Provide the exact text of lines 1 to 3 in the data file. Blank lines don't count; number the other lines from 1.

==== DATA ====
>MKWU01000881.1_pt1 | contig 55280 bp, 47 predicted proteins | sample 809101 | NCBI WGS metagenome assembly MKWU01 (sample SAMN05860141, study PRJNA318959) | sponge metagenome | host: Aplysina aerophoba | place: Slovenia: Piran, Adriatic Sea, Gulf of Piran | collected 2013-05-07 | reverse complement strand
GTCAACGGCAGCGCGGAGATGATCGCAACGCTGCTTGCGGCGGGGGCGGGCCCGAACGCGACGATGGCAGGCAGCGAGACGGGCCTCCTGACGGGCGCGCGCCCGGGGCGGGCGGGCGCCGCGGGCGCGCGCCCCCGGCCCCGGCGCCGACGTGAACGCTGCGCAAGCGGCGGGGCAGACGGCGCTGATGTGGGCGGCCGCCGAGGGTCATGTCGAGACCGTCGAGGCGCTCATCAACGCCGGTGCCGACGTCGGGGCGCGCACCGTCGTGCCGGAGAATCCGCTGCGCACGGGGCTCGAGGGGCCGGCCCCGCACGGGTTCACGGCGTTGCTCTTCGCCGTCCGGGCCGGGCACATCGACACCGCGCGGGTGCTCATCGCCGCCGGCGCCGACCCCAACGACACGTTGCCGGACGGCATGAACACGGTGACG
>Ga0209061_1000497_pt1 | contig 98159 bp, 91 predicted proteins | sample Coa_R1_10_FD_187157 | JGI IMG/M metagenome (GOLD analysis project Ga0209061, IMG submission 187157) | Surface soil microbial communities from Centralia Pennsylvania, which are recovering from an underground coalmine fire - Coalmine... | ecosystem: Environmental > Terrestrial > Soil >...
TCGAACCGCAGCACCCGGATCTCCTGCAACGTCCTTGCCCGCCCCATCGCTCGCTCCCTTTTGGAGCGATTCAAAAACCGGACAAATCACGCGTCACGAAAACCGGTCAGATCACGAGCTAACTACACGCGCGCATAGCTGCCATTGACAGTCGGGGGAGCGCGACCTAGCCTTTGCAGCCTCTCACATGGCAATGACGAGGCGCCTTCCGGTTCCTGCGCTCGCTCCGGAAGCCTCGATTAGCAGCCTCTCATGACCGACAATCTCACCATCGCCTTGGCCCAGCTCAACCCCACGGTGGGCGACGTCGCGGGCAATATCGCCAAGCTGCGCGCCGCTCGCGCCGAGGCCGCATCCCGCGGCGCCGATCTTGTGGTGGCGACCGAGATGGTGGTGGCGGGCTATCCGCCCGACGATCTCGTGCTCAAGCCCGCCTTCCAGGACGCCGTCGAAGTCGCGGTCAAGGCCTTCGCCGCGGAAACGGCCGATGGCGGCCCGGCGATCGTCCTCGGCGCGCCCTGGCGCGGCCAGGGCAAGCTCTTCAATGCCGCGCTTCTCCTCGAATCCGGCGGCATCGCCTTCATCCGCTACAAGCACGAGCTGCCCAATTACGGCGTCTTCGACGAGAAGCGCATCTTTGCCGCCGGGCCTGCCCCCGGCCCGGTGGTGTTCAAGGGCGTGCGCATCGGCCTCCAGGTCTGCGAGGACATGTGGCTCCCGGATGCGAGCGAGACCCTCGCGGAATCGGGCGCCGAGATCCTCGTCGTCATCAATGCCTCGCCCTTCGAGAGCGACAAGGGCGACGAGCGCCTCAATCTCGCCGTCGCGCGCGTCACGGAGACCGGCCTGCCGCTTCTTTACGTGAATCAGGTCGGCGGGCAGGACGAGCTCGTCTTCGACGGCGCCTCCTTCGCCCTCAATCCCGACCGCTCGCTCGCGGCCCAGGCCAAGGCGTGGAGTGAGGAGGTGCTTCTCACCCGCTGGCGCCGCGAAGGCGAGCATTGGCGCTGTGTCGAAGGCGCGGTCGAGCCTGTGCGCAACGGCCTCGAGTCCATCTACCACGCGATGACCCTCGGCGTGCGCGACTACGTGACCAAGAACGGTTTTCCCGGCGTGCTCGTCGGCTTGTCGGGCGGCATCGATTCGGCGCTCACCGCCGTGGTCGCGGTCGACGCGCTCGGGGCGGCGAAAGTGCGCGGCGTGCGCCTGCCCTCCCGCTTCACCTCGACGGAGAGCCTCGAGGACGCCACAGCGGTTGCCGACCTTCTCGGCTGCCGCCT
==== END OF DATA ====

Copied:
>MKWU01000881.1_pt1 | contig 55280 bp, 47 predicted proteins | sample 809101 | NCBI WGS metagenome assembly MKWU01 (sample SAMN05860141, study PRJNA318959) | sponge metagenome | host: Aplysina aerophoba | place: Slovenia: Piran, Adriatic Sea, Gulf of Piran | collected 2013-05-07 | reverse complement strand
GTCAACGGCAGCGCGGAGATGATCGCAACGCTGCTTGCGGCGGGGGCGGGCCCGAACGCGACGATGGCAGGCAGCGAGACGGGCCTCCTGACGGGCGCGCGCCCGGGGCGGGCGGGCGCCGCGGGCGCGCGCCCCCGGCCCCGGCGCCGACGTGAACGCTGCGCAAGCGGCGGGGCAGACGGCGCTGATGTGGGCGGCCGCCGAGGGTCATGTCGAGACCGTCGAGGCGCTCATCAACGCCGGTGCCGACGTCGGGGCGCGCACCGTCGTGCCGGAGAATCCGCTGCGCACGGGGCTCGAGGGGCCGGCCCCGCACGGGTTCACGGCGTTGCTCTTCGCCGTCCGGGCCGGGCACATCGACACCGCGCGGGTGCTCATCGCCGCCGGCGCCGACCCCAACGACACGTTGCCGGACGGCATGAACACGGTGACG
>Ga0209061_1000497_pt1 | contig 98159 bp, 91 predicted proteins | sample Coa_R1_10_FD_187157 | JGI IMG/M metagenome (GOLD analysis project Ga0209061, IMG submission 187157) | Surface soil microbial communities from Centralia Pennsylvania, which are recovering from an underground coalmine fire - Coalmine... | ecosystem: Environmental > Terrestrial > Soil >...